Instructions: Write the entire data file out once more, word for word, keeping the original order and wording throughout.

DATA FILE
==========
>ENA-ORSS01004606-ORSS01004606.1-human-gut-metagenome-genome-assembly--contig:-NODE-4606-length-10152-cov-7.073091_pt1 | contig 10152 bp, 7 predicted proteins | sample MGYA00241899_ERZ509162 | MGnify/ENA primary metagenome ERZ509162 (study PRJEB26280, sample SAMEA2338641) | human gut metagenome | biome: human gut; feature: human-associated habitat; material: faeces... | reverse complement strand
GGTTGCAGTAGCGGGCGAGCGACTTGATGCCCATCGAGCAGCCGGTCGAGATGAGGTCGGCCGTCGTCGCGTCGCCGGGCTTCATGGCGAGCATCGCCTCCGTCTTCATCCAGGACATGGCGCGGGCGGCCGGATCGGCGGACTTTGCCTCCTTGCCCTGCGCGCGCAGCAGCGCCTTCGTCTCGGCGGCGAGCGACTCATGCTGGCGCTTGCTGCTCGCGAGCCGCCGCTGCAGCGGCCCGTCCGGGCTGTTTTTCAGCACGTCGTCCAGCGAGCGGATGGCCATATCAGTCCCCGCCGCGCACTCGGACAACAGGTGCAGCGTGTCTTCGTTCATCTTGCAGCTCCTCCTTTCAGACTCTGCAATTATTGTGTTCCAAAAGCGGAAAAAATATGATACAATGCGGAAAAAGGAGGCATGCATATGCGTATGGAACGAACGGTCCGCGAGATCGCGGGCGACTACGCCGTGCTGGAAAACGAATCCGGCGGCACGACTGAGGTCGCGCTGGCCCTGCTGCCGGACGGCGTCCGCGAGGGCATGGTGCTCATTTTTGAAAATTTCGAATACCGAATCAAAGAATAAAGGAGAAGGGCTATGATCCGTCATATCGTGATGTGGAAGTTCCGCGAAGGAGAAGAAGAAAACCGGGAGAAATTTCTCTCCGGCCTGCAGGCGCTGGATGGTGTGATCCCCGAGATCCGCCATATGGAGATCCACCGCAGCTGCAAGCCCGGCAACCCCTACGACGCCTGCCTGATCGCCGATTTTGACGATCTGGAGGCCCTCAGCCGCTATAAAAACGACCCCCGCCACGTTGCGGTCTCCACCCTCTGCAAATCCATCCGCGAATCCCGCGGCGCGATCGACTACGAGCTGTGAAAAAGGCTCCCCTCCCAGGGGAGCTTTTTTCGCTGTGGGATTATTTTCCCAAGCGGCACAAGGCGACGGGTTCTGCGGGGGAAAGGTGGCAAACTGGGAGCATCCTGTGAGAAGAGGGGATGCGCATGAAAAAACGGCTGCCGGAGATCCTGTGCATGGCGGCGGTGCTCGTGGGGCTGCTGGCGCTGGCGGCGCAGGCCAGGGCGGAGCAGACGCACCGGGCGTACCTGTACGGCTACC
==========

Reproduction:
>ENA-ORSS01004606-ORSS01004606.1-human-gut-metagenome-genome-assembly--contig:-NODE-4606-length-10152-cov-7.073091_pt1 | contig 10152 bp, 7 predicted proteins | sample MGYA00241899_ERZ509162 | MGnify/ENA primary metagenome ERZ509162 (study PRJEB26280, sample SAMEA2338641) | human gut metagenome | biome: human gut; feature: human-associated habitat; material: faeces... | reverse complement strand
GGTTGCAGTAGCGGGCGAGCGACTTGATGCCCATCGAGCAGCCGGTCGAGATGAGGTCGGCCGTCGTCGCGTCGCCGGGCTTCATGGCGAGCATCGCCTCCGTCTTCATCCAGGACATGGCGCGGGCGGCCGGATCGGCGGACTTTGCCTCCTTGCCCTGCGCGCGCAGCAGCGCCTTCGTCTCGGCGGCGAGCGACTCATGCTGGCGCTTGCTGCTCGCGAGCCGCCGCTGCAGCGGCCCGTCCGGGCTGTTTTTCAGCACGTCGTCCAGCGAGCGGATGGCCATATCAGTCCCCGCCGCGCACTCGGACAACAGGTGCAGCGTGTCTTCGTTCATCTTGCAGCTCCTCCTTTCAGACTCTGCAATTATTGTGTTCCAAAAGCGGAAAAAATATGATACAATGCGGAAAAAGGAGGCATGCATATGCGTATGGAACGAACGGTCCGCGAGATCGCGGGCGACTACGCCGTGCTGGAAAACGAATCCGGCGGCACGACTGAGGTCGCGCTGGCCCTGCTGCCGGACGGCGTCCGCGAGGGCATGGTGCTCATTTTTGAAAATTTCGAATACCGAATCAAAGAATAAAGGAGAAGGGCTATGATCCGTCATATCGTGATGTGGAAGTTCCGCGAAGGAGAAGAAGAAAACCGGGAGAAATTTCTCTCCGGCCTGCAGGCGCTGGATGGTGTGATCCCCGAGATCCGCCATATGGAGATCCACCGCAGCTGCAAGCCCGGCAACCCCTACGACGCCTGCCTGATCGCCGATTTTGACGATCTGGAGGCCCTCAGCCGCTATAAAAACGACCCCCGCCACGTTGCGGTCTCCACCCTCTGCAAATCCATCCGCGAATCCCGCGGCGCGATCGACTACGAGCTGTGAAAAAGGCTCCCCTCCCAGGGGAGCTTTTTTCGCTGTGGGATTATTTTCCCAAGCGGCACAAGGCGACGGGTTCTGCGGGGGAAAGGTGGCAAACTGGGAGCATCCTGTGAGAAGAGGGGATGCGCATGAAAAAACGGCTGCCGGAGATCCTGTGCATGGCGGCGGTGCTCGTGGGGCTGCTGGCGCTGGCGGCGCAGGCCAGGGCGGAGCAGACGCACCGGGCGTACCTGTACGGCTACC